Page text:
Today, more and more organizations are waking up to the value of building a strong coaching culture. Analogies to athletic coaching are common, but especially apt. Training alone does not guarantee that a great athlete will deliver a gold medal-winning performance. This can only come from continuous daily support and guidance from an expert coach.
Equally, top sales professionals need expert coaching support from their managers to stay at the top of their game. Whether coaching is delivered face-to-face, on the telephone, or via e-mail, those organizations that have a strong coaching culture attract and retain the best salespeople.
Whatever coaching framework is chosen by an organization, it must be easy to use, flexible, so that the coaching sessions are tailored to the needs of their team, participative, so all of the salespeople are engaged and, above all, fun. The fun factor encourages salespeople to become “hooked” on their own continued development.
This article focuses on the importance of taking the coaching initiative out of the office and into what we call “live scenarios”.
Planning the Coaching Call
- General background (The salesperson briefs the manager)
- Objectives for the call (What does the salesperson want to achieve?)
- Plan/strategy (How do they hope to achieve their objectives?)
- Areas of coaching focus (The manager sets the objectives here)
Reviewing the Coaching Call
- “How do you feel about the call”?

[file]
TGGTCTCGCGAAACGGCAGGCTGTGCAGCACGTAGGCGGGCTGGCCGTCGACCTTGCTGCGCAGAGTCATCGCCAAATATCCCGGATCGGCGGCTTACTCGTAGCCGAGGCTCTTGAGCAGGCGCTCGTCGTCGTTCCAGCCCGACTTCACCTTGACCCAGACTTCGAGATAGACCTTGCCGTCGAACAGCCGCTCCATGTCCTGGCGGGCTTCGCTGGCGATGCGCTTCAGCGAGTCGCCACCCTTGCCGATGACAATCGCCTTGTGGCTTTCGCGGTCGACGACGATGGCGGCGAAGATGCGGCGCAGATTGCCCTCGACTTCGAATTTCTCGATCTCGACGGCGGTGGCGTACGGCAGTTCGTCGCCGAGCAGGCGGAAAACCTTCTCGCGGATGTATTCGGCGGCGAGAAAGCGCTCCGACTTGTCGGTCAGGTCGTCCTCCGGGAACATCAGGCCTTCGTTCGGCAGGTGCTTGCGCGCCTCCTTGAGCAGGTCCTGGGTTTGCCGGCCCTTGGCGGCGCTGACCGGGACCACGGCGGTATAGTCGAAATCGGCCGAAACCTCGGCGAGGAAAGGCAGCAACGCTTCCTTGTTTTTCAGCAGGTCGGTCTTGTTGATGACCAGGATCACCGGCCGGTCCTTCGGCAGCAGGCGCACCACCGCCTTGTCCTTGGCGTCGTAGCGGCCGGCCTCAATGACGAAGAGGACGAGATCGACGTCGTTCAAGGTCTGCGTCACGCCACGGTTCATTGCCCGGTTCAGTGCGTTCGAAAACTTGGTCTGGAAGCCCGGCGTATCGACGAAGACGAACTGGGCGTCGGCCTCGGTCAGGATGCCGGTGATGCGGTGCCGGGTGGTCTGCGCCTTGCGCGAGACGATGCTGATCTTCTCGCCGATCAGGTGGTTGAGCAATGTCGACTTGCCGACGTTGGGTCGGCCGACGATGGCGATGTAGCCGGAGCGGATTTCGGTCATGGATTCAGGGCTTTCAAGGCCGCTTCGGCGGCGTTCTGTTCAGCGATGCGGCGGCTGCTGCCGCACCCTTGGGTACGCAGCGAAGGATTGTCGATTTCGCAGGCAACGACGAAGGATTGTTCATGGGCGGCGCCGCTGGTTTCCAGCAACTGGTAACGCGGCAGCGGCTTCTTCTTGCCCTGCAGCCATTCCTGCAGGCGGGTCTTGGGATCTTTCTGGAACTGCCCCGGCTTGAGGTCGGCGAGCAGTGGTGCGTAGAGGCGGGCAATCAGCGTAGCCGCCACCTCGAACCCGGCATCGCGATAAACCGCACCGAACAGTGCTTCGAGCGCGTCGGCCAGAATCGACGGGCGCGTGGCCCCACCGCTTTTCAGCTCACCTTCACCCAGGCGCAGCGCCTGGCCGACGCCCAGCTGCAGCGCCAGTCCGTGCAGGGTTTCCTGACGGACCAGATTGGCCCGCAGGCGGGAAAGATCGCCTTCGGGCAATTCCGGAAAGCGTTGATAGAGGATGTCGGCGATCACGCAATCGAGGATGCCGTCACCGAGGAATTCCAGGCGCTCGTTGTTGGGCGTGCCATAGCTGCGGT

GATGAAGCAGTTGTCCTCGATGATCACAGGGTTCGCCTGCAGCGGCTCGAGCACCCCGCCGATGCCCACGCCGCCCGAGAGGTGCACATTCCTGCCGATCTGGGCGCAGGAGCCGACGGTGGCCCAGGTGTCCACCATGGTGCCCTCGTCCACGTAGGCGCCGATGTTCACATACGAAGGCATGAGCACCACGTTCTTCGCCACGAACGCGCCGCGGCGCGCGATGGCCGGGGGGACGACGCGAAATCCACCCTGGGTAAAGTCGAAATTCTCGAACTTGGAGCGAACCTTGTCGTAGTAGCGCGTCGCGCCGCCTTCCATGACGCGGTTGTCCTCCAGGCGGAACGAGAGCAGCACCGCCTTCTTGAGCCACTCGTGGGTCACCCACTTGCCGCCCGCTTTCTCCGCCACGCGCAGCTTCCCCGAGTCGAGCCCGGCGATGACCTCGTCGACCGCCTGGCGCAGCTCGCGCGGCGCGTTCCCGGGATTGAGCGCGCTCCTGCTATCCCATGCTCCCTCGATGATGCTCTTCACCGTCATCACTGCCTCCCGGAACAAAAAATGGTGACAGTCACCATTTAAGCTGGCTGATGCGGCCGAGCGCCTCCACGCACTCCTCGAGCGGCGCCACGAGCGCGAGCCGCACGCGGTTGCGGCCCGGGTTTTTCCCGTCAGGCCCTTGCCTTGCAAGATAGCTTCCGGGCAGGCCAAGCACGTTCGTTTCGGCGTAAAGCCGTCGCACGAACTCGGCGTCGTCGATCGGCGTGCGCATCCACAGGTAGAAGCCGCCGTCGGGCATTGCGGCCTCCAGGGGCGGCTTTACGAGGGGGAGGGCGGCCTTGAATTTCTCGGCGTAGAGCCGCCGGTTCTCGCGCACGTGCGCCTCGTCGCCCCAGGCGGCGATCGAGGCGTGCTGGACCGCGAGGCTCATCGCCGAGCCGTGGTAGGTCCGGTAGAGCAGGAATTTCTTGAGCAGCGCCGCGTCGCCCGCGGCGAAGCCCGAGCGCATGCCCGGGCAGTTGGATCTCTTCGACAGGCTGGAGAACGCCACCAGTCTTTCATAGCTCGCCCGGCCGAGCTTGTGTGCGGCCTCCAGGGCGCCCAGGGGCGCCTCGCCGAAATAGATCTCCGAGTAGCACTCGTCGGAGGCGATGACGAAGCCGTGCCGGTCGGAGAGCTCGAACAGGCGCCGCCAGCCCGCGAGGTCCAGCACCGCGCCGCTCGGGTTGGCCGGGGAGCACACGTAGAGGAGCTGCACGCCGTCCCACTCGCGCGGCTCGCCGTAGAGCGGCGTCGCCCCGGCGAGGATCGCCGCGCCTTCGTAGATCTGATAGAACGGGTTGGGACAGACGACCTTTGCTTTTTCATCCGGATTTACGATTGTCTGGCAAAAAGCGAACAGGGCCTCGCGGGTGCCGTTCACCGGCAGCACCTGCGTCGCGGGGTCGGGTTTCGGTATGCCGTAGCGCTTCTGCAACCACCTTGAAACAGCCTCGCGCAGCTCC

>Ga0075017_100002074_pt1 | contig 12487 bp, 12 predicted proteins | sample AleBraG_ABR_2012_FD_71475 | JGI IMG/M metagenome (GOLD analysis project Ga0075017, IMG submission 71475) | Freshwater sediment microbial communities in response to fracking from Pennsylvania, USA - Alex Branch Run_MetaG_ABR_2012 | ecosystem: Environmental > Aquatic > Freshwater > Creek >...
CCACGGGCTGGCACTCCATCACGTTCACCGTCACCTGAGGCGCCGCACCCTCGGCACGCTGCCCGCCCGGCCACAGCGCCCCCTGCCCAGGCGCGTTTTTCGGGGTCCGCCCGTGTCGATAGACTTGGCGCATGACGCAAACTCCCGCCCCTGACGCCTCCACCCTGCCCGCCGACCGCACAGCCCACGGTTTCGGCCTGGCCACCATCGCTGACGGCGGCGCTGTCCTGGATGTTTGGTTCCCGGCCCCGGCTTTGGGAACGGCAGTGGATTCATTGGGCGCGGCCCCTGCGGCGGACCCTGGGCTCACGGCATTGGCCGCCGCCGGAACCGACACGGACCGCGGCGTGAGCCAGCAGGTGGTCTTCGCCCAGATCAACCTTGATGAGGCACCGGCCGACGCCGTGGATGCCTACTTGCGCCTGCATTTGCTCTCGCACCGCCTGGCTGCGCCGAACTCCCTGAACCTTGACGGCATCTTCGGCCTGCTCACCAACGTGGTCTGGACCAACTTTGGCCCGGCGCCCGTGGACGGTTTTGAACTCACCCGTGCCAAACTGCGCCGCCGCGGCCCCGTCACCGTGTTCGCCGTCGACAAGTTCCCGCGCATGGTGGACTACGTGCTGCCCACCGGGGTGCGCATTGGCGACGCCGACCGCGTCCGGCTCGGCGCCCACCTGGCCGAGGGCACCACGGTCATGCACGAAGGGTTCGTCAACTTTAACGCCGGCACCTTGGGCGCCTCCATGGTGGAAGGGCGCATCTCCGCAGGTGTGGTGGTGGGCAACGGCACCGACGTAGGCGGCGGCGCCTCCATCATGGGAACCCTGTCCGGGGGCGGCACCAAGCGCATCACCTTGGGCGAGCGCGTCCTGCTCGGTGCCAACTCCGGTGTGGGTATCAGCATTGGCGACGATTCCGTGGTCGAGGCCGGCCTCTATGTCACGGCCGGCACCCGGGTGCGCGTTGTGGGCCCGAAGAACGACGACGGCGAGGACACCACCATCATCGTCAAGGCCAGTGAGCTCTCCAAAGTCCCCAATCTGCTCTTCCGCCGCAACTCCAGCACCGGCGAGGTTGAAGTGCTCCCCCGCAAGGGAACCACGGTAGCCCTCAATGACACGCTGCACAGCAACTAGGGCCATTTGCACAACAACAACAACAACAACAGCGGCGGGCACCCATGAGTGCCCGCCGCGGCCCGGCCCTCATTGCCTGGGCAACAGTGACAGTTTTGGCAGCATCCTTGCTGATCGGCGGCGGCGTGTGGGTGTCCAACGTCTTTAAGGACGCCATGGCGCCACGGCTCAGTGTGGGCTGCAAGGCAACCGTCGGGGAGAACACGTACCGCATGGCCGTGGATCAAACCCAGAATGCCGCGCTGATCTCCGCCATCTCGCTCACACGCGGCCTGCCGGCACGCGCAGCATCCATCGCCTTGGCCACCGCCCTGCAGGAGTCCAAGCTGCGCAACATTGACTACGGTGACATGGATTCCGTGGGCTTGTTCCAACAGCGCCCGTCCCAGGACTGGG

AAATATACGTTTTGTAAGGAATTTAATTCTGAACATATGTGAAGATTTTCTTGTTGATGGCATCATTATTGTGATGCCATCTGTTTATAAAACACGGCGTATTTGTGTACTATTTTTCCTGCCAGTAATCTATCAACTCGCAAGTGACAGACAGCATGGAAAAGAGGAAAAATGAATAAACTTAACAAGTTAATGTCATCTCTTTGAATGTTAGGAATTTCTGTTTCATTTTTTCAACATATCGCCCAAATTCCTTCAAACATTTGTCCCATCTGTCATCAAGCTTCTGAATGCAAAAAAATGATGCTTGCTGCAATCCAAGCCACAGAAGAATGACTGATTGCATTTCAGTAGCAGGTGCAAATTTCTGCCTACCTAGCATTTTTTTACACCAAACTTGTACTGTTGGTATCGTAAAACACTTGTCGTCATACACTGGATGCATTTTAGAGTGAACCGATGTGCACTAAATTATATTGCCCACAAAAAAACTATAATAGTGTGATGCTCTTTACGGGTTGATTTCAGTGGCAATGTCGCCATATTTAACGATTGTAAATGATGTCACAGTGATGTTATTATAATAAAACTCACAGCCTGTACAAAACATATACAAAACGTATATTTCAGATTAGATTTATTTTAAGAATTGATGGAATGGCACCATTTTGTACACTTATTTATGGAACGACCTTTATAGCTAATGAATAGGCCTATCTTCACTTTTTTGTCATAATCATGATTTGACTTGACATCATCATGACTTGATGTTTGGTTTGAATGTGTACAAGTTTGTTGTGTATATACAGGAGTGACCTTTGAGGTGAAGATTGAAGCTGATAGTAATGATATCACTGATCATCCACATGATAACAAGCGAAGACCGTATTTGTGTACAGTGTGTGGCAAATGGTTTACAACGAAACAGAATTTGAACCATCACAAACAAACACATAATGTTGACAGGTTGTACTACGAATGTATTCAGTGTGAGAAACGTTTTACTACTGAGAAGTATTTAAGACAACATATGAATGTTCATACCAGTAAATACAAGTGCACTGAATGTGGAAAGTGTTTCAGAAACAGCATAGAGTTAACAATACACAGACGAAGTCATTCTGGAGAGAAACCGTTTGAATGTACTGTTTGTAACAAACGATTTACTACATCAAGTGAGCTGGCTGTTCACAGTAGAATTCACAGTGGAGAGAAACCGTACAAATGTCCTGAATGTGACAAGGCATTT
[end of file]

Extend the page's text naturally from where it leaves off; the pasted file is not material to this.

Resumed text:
- “How close do you think you came to achieving your objectives”?
- “How do you think your plan worked? How well were you able to implement your strategy”?
- “What do you think went particularly well during the call”?
- “What would you change about the call? What would you do differently”?
- “What do you see as the next step with this account”?
Providing Positive Feedback
- Make general reference, then probe-listen-base
- Cite specific example, then probe-listen-base
- Relate positive effect, then probe- listen- base
- Emphasize future action, then probe- listen- base
Developing the Coaching Dialogue
- Closed questions – to limit or restrict the range of response
- Open questions – to broaden or expand the range of response
- Probe for confirmation – to ensure understanding
- Probe for clarification – to increase understanding
Listening: Active – Empathic – Strategic:
- Maintain eye contact
- Assume a receptive posture
- Take appropriate notes
- Display patience
- Build – By adding value
- Acknowledge – Indicating attentiveness
- Support – By agreeing the way forward
- Expand – By suggesting an alternative
We are working to “Co-create maximum sales performance” – i.e.